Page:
• Ta – the cancer is wart-like or verrucous in the top layers of the skin
  • T1a – the tumour has grown into the tissue below the top layers of skin but has not grown into the blood or lymph vessels and is not Grade 3 or 4
  • T1b – the tumour has grown into the tissue below the top layers of skin, as well as the blood and lymph vessels OR is Grade 3 or 4
  • T2 – the tumour has grown into the spongy erectile tissue of the penis
  • T3 – the tumour has grown into the urethra
  • T4 – the tumour has grown into the nearby body parts such as the prostate gland

Whether lymph nodes contain cancer cells (N)

The N stage refers to whether any lymph nodes (glands) contain cancer cells.

  • NX – nearby lymph nodes can't be assessed
  • N0 – cancer cells have not spread to nearby lymph nodes
  • N1 – cancer cells have spread to one lymph node in the groin (inguinal)
  • N2 – cancer cells have spread to several groin lymph nodes OR to lymph nodes in both groins
  • N3 – cancer cells have spread to lymph node(s) in one or both sides of the pelvis OR the cancer cells in a nearby lymph node have grown into surrounding tissues

Whether the cancer has spread to a different part of the body (M)

The M stage refers to any spread of the cancer (secondary cancers or metastases) to other organs in the body.

  • M0 – cancer cells have not spread to tissues or organs in other parts of the body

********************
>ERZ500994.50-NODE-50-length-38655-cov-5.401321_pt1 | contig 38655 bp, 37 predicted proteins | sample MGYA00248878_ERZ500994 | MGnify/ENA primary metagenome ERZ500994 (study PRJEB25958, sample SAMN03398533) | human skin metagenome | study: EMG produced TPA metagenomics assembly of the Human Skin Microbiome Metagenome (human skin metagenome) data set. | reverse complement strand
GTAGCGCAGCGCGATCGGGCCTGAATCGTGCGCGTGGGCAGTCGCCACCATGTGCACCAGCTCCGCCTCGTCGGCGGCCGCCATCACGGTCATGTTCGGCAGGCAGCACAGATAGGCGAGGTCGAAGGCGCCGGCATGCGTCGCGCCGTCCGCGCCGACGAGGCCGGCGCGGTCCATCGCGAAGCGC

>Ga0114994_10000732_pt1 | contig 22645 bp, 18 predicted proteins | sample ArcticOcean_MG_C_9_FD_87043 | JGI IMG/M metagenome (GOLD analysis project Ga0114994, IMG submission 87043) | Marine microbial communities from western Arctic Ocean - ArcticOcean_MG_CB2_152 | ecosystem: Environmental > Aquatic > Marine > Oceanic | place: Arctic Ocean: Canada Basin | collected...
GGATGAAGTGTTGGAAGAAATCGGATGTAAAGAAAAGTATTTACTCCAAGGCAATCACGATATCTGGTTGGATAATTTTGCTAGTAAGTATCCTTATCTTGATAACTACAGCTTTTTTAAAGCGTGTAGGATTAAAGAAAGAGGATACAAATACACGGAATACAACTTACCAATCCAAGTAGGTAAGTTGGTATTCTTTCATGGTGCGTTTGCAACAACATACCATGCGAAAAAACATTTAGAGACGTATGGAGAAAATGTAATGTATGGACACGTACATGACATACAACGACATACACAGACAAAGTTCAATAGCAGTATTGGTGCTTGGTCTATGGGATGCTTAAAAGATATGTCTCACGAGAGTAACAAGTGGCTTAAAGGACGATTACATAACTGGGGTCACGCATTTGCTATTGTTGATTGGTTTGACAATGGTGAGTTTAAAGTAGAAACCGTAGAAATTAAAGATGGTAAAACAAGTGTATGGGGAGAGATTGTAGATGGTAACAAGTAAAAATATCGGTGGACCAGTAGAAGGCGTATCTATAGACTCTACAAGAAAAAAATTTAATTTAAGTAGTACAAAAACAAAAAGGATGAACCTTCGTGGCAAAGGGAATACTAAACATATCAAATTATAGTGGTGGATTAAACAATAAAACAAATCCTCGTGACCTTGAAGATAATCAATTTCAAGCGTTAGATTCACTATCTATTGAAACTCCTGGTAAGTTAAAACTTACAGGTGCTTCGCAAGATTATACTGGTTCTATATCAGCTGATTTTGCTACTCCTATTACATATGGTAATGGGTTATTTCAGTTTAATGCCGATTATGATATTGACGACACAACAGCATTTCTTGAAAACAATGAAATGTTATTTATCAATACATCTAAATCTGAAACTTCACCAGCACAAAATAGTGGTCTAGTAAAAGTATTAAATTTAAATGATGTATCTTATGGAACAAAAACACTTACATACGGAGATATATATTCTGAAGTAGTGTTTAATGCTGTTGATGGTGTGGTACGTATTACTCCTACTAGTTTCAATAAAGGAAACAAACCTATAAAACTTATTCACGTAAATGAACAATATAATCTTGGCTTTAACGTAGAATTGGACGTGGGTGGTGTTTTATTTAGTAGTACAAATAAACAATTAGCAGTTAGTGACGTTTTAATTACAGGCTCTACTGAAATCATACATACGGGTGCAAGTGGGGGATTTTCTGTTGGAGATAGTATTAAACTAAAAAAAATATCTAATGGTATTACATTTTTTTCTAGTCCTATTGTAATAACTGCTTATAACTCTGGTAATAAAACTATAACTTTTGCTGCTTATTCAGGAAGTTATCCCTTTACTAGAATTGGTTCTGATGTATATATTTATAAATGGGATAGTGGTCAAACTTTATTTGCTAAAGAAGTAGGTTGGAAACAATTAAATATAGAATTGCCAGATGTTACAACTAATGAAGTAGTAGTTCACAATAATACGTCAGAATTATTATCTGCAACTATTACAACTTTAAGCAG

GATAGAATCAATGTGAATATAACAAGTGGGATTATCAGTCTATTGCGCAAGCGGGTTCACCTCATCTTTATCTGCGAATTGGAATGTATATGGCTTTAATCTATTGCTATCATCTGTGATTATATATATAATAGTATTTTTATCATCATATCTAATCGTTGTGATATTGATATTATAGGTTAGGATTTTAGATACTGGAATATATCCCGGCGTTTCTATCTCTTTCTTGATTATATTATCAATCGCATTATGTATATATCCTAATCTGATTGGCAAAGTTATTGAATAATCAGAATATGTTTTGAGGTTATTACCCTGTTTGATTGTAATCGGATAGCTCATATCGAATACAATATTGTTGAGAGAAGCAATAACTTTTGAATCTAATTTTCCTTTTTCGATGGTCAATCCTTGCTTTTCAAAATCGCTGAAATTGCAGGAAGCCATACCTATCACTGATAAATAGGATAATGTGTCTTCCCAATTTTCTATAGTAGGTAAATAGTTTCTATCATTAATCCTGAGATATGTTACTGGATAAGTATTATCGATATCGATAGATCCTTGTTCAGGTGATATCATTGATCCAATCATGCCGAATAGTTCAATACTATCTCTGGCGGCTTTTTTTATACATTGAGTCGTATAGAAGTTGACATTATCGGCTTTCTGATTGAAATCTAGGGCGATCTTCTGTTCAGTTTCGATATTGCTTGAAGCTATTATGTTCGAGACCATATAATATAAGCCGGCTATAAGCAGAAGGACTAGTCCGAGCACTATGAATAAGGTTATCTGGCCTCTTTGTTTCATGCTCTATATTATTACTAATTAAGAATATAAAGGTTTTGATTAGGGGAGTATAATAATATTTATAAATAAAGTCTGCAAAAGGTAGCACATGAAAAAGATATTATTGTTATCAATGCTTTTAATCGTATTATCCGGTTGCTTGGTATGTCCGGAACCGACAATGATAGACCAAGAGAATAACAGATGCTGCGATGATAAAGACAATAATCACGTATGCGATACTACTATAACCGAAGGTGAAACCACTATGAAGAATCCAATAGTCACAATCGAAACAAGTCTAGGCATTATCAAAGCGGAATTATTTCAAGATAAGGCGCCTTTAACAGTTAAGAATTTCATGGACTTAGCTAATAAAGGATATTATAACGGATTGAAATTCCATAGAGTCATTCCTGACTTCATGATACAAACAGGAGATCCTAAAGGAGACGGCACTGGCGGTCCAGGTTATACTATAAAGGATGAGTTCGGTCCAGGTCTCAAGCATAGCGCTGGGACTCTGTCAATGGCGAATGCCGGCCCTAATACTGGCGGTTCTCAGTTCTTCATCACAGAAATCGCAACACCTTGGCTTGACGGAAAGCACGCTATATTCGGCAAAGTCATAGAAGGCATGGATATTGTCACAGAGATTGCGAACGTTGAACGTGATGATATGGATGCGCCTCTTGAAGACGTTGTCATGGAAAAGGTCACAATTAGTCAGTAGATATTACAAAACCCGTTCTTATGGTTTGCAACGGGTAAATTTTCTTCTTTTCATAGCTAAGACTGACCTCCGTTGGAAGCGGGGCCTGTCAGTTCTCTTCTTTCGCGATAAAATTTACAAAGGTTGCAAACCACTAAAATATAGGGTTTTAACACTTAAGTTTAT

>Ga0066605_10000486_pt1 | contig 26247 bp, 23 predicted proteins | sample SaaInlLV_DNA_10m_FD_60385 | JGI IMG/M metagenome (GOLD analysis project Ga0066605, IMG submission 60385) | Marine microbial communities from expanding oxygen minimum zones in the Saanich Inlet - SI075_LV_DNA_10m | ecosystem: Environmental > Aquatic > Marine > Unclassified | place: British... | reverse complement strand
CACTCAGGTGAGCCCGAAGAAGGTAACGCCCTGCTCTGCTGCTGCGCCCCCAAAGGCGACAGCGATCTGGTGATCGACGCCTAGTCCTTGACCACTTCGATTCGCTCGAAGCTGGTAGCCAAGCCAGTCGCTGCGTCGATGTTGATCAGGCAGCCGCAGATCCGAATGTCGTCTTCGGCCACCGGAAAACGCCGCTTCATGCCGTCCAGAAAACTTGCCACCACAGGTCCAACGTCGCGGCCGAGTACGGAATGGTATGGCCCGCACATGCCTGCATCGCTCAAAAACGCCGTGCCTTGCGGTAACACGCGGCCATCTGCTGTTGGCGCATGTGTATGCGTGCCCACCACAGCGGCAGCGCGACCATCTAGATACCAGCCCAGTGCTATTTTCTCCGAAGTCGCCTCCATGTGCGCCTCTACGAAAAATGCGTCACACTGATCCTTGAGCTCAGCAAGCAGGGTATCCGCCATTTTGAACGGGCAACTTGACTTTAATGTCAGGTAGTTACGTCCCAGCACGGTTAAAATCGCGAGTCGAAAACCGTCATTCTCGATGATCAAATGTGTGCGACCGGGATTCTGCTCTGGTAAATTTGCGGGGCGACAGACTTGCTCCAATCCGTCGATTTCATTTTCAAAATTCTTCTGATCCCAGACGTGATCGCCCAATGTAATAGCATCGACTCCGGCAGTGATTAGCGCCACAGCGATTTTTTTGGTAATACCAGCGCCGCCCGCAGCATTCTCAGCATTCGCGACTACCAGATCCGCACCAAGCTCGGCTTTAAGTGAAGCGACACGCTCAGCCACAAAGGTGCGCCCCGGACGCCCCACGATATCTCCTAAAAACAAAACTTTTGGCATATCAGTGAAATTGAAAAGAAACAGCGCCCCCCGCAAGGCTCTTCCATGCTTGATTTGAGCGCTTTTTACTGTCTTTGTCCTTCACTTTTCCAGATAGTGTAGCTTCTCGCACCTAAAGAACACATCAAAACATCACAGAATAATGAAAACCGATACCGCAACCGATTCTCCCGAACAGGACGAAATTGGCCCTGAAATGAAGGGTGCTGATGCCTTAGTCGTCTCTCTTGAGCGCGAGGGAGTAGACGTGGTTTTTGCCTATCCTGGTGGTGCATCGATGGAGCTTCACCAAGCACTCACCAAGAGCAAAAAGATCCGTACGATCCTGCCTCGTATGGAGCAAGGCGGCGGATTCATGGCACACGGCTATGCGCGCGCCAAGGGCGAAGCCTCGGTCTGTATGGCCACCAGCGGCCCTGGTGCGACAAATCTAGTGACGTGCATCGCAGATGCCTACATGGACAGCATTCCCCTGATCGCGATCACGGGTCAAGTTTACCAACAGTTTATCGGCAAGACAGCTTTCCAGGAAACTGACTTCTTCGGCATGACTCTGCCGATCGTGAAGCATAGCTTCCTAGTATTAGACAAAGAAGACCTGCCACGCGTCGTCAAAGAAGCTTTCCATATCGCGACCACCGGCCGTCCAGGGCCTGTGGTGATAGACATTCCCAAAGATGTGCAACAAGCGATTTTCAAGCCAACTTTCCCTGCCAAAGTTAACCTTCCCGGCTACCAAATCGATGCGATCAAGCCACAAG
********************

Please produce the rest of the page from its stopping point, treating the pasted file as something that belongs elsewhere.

• M1 – cancer cells have spread to tissues and organs in other parts of the body, such as the liver, lungs or bones or to lymph nodes outside the pelvis
 

The number staging system

Occasionally doctors use a number system to stage your cancer. These usually have a scale of 1 to 4.

Stage 1

The cancer has grown into the tissue below the top layers of the skin of the penis. It hasn’t grown into the blood or lymph vessels. The cancer is not high grade.

Stage 2

The cancer has grown into the tissue below the top layers of the skin, as well as the blood and lymph vessels. It might have grown into the spongy erectile tissue or the urethra or both. The cancer might also be high grade.

Stage 3 has two stages

  • Stage 3a means the cancer involves the penis and one lymph node in the groin (inguinal). The cancer cells haven't spread to tissues or organs in other parts of the body.
  • Stage 3b means the cancer involves the penis and has spread to several groin lymph nodes. It might also have spread to lymph nodes in both groins. It has not spread to tissues or organs in other parts of the body.

Stage 4 can be any of the following

  • The cancer has grown into a body part near the penis such as the prostate gland. It might not have spread to any lymph nodes OR might have spread to lymph nodes in the pelvis OR has spread to one nearby lymph node and has grown through the outer layer of the lymph node into the surrounding tissue. It hasn't spread to tissues or organs in other parts of the body.
  • The cancer has spread to one or more lymph nodes in one or both sides of the pelvis OR has grown through the outer layer of a nearby lymph node into the surrounding tissue. It has not spread to tissues or organs in other parts of the body.
  • The cancer might have spread into lymph nodes and it has spread to tissues and organs in other parts of the body, such as the liver, lungs or bones.
Rate this page:
Submit rating

 

Rated 5 out of 5 based on 10 votes
Rate this page
Rate this page for no comments box
Please enter feedback to continue submitting
Send feedback
Question about cancer? Contact our information nurse team

No Error

Updated: 4 April 2016